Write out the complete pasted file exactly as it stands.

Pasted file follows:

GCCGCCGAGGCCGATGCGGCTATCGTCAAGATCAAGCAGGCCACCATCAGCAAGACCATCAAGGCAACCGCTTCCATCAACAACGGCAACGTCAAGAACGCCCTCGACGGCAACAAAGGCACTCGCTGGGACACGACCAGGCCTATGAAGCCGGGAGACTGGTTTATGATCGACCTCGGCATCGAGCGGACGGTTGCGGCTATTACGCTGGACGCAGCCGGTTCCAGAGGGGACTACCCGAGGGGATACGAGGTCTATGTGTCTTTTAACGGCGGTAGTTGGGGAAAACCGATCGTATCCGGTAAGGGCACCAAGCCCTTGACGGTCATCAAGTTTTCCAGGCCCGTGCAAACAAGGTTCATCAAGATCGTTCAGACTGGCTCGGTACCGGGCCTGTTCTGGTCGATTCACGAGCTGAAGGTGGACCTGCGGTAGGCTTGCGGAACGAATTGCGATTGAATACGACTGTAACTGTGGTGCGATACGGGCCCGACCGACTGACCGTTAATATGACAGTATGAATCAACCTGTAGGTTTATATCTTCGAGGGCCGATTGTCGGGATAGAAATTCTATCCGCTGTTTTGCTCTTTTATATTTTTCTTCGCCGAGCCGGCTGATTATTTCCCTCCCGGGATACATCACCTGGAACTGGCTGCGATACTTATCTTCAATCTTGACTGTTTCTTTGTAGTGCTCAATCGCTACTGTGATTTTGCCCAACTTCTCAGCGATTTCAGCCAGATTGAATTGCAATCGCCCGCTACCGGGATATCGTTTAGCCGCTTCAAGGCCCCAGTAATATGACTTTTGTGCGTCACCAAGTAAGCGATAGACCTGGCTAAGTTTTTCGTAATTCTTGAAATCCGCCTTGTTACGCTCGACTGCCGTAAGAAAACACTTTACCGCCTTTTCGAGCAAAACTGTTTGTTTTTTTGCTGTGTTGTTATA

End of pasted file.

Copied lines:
GCCGCCGAGGCCGATGCGGCTATCGTCAAGATCAAGCAGGCCACCATCAGCAAGACCATCAAGGCAACCGCTTCCATCAACAACGGCAACGTCAAGAACGCCCTCGACGGCAACAAAGGCACTCGCTGGGACACGACCAGGCCTATGAAGCCGGGAGACTGGTTTATGATCGACCTCGGCATCGAGCGGACGGTTGCGGCTATTACGCTGGACGCAGCCGGTTCCAGAGGGGACTACCCGAGGGGATACGAGGTCTATGTGTCTTTTAACGGCGGTAGTTGGGGAAAACCGATCGTATCCGGTAAGGGCACCAAGCCCTTGACGGTCATCAAGTTTTCCAGGCCCGTGCAAACAAGGTTCATCAAGATCGTTCAGACTGGCTCGGTACCGGGCCTGTTCTGGTCGATTCACGAGCTGAAGGTGGACCTGCGGTAGGCTTGCGGAACGAATTGCGATTGAATACGACTGTAACTGTGGTGCGATACGGGCCCGACCGACTGACCGTTAATATGACAGTATGAATCAACCTGTAGGTTTATATCTTCGAGGGCCGATTGTCGGGATAGAAATTCTATCCGCTGTTTTGCTCTTTTATATTTTTCTTCGCCGAGCCGGCTGATTATTTCCCTCCCGGGATACATCACCTGGAACTGGCTGCGATACTTATCTTCAATCTTGACTGTTTCTTTGTAGTGCTCAATCGCTACTGTGATTTTGCCCAACTTCTCAGCGATTTCAGCCAGATTGAATTGCAATCGCCCGCTACCGGGATATCGTTTAGCCGCTTCAAGGCCCCAGTAATATGACTTTTGTGCGTCACCAAGTAAGCGATAGACCTGGCTAAGTTTTTCGTAATTCTTGAAATCCGCCTTGTTACGCTCGACTGCCGTAAGAAAACACTTTACCGCCTTTTCGAGCAAAACTGTTTGTTTTTTTGCTGTGTTGTTATA